This is our first year running a for profit charity haunt after home haunting for about 10 years. Our decision to open things up to a bigger crowd was a big step for us and it is a HUGE eye opener. There are a lot of things that I think people do not consider when they get started like insurance, safety, etc but if you take your time to do the research then I would encourage it. It's a labor of love for sure but what we learned is this:
If you can find a charity to team up with then do so to start. It's just my opinion (because it worked well for us) and a suggestion I give to you but it has been vital to our success. Our charity had a large space that we were able to use to host the haunt at (which saved us money and time) and we were able to spread the word and obtain a lot of extra marketing help because of association with our charity.
We started planning our haunt last October, attended a few trade shows and cons, took a few classes along the way to learn more about the business, effective ways to scare and more. We also read A LOT of books, purchased A LOT of DVDS to see what other haunts were doing etc..research was very important even if you know a lot of the tricks of the trade, you can never know enough.
Depending on what you do you will need plenty of construction time. We started building our sets and wall panels in March of this year and have been building ever since. As far as set up of course the more time you have the better. We only had 1 week and it was stressful but I suppose this differs depending on your situation and agreements you have in place with people. It's a business first mentality for us and then comes the fun and maybe other people will disagree with that but I think you have to be a good manager at every aspect of your business/haunt and know what your working towards first because running a pro haunt sure has its difficulties that you will encounter.
There are so many factors and it does become hard work if you do not have the right people helping you but if you have a good supporting cast, a business plan laid out and the right commitment which it sounds like you do then from what I have experienced this year I'd say anything is possible.
We only had a small idea last October and we turned it into a reality in 13 months so hard work will pay off as long as you press forward and have a dedicated team helping you. It wasn't easy for us and we are still learning as we go but my only advice if you want it is just do the research first and reach out to anyone you can and learn all you can. Most everyone on here is open to sharing tips and tricks and has been very helpful to getting us where we are at this point...I'll let you know how successful it can be after the season haha!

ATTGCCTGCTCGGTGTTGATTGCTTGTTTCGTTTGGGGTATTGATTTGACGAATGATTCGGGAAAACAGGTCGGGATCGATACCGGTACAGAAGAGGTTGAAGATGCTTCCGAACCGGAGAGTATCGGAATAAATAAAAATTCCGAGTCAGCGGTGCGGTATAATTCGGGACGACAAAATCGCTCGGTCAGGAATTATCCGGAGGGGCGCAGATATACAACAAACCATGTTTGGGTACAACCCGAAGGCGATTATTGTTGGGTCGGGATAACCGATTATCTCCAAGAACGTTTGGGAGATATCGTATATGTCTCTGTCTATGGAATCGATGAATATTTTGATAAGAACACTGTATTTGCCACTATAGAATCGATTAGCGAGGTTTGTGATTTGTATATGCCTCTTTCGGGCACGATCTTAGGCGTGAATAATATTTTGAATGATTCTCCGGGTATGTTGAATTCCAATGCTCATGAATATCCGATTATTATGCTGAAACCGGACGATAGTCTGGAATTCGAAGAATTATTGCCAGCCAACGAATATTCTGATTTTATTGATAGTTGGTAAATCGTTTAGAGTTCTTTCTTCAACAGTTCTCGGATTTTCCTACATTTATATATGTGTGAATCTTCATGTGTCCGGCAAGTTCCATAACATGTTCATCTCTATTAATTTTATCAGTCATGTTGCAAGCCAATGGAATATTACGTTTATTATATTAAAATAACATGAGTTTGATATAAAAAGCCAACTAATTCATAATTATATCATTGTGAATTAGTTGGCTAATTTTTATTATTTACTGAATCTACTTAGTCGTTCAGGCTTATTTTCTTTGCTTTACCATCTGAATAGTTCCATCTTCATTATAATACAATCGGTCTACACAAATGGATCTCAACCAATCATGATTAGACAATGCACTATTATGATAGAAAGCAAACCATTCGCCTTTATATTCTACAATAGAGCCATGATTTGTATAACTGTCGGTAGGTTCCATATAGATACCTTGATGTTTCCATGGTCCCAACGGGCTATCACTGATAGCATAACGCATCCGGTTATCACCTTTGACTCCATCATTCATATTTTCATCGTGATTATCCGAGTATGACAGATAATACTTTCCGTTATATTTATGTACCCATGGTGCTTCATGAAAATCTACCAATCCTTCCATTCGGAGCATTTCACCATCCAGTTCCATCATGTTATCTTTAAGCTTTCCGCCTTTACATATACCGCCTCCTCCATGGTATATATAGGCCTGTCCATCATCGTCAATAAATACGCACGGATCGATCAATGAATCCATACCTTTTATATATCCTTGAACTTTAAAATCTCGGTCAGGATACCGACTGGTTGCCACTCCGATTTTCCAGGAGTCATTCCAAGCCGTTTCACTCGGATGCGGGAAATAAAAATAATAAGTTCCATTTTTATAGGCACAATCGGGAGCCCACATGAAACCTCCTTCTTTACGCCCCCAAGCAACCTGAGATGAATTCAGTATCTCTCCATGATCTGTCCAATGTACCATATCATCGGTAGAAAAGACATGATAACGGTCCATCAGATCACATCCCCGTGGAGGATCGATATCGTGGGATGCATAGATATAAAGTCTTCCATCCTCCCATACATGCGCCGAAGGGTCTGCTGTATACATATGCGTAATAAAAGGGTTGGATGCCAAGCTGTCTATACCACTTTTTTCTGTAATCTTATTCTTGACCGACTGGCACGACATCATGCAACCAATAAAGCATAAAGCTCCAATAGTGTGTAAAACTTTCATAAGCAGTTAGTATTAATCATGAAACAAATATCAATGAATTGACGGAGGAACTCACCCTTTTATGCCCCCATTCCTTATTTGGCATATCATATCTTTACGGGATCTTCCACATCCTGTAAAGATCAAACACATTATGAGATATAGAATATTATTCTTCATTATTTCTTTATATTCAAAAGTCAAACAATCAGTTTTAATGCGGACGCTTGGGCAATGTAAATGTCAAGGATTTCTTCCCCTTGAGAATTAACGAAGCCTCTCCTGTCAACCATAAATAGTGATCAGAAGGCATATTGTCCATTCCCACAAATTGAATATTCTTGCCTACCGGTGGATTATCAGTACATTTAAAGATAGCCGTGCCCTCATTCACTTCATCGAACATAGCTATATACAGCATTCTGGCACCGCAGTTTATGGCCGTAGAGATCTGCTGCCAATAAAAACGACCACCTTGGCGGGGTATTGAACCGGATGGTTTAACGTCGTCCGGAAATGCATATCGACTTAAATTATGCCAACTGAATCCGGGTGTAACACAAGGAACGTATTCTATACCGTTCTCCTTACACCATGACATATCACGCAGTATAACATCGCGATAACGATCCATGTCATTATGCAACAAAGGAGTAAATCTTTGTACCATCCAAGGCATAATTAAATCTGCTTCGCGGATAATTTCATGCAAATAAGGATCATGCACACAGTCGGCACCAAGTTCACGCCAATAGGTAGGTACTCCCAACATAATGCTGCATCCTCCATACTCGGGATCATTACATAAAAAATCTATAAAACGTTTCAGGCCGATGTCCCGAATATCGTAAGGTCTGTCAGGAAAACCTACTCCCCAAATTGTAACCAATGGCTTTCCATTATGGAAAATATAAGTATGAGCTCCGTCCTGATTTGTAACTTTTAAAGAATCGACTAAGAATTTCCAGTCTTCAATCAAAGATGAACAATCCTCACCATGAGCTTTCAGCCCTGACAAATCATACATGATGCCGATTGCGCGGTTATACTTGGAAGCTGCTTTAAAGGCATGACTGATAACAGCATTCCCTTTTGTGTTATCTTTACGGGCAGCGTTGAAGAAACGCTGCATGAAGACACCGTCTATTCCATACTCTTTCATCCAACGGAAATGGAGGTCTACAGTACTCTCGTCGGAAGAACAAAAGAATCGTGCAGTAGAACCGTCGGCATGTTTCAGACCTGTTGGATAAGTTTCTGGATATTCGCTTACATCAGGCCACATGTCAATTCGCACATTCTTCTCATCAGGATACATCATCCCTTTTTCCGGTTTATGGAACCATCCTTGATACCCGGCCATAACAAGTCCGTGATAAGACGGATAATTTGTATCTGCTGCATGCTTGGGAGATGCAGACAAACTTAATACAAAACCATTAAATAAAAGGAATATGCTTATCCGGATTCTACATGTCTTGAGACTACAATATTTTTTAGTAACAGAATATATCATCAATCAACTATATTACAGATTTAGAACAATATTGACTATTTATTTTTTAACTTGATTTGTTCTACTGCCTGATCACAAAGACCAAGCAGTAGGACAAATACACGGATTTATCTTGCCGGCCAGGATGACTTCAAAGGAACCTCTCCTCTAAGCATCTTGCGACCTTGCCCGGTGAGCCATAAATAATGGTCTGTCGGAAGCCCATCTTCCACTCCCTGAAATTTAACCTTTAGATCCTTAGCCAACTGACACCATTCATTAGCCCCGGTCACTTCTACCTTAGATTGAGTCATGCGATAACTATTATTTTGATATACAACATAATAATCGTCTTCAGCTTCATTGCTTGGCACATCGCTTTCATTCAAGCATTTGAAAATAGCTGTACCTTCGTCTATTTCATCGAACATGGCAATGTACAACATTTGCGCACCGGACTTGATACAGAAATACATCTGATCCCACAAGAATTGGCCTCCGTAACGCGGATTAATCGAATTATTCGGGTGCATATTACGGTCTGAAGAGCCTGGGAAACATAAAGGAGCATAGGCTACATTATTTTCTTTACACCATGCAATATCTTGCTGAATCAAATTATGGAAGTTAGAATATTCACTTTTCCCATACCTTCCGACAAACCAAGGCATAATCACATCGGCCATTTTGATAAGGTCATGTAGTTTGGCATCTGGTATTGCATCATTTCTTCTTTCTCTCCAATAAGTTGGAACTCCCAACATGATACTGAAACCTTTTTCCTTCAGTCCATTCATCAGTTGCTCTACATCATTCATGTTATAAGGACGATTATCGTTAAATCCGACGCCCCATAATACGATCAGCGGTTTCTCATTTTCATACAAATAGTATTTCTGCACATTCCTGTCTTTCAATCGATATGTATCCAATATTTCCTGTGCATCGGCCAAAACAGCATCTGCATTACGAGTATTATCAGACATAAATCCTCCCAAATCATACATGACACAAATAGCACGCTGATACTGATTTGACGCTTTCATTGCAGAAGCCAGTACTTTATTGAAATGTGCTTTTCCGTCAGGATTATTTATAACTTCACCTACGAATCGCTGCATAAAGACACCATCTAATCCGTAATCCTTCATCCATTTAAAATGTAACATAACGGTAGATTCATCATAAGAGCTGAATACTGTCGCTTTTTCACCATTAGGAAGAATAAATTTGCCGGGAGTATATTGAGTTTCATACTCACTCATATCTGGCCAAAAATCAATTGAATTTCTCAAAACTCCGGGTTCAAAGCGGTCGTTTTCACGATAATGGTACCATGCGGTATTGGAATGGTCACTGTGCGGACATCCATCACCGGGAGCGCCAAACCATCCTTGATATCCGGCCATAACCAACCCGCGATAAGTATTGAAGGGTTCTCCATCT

Good luck and please keep us posted on your progress.
Grimlock Manor Haunted Attraction
10-28-2009, 04:39 PM
As everyone before me said, do your research! In preparation for opening my haunt next year, I chose to get involved with a local haunted hayride, so that I can see first hand what it takes to run and work at a haunt. I designed a graveyard scene for them, let them use my props, and I also scare patrons in their Q-line. This way, I get a taste of what it's like, and I get to see first hand how it runs, the problems they have, and how many people get through the line.
The other advice I have is to visit every haunt you can. I have spent every Saturday night for the last month travelling to neighboring states to see the bigger haunts, such as Graystone Manor, Atrox, Spookywoods, and Netherworld. The owners of these attractions have been great about sharing information, giving advice, and some have even given tours of their haunt. I have found that the people in this industry are truly helpful.
Having said all of that, you have to do your research. Don't expect anything to be given to you, and earn other's respect by doing the legwork yourself.
10-29-2009, 10:02 PM
Some advice on visiting haunts...don't just focus on the big high budget ones. Unless you have a huge budget as well, you won't be doing what they do, at least at the start. Visit big haunts, small haunts, charity haunts, for profit haunts, well run haunts, poorly run haunts, creative haunts, lackluster haunts...every single one of them will have things to teach you, both positves and negatives.
I go to a lot of haunts ranging from yard haunts to big budget productions. With every single time I visit a haunt, I always try to walk away with 3 dos and 3 don'ts. I've ended up with a pretty good list off of that. What things do I really like from the haunt, or what lessons do they teach? What places do I see where I say "I'd do that different." When starting, you have a vision of what you want to accomplish, but keep an open mind as you see what others do.
10-30-2009, 01:04 AM
How much time is usually put into getting a professional haunt together?
Many pros would probably say "All of it."